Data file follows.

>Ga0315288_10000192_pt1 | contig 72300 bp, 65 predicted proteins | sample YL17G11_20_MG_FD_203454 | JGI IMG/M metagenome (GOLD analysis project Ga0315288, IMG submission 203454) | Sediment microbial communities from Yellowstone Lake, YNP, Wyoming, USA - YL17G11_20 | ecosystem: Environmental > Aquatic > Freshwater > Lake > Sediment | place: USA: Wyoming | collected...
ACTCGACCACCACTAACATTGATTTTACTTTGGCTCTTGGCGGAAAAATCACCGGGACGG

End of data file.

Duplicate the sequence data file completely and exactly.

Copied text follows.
>Ga0315288_10000192_pt1 | contig 72300 bp, 65 predicted proteins | sample YL17G11_20_MG_FD_203454 | JGI IMG/M metagenome (GOLD analysis project Ga0315288, IMG submission 203454) | Sediment microbial communities from Yellowstone Lake, YNP, Wyoming, USA - YL17G11_20 | ecosystem: Environmental > Aquatic > Freshwater > Lake > Sediment | place: USA: Wyoming | collected...
ACTCGACCACCACTAACATTGATTTTACTTTGGCTCTTGGCGGAAAAATCACCGGGACGG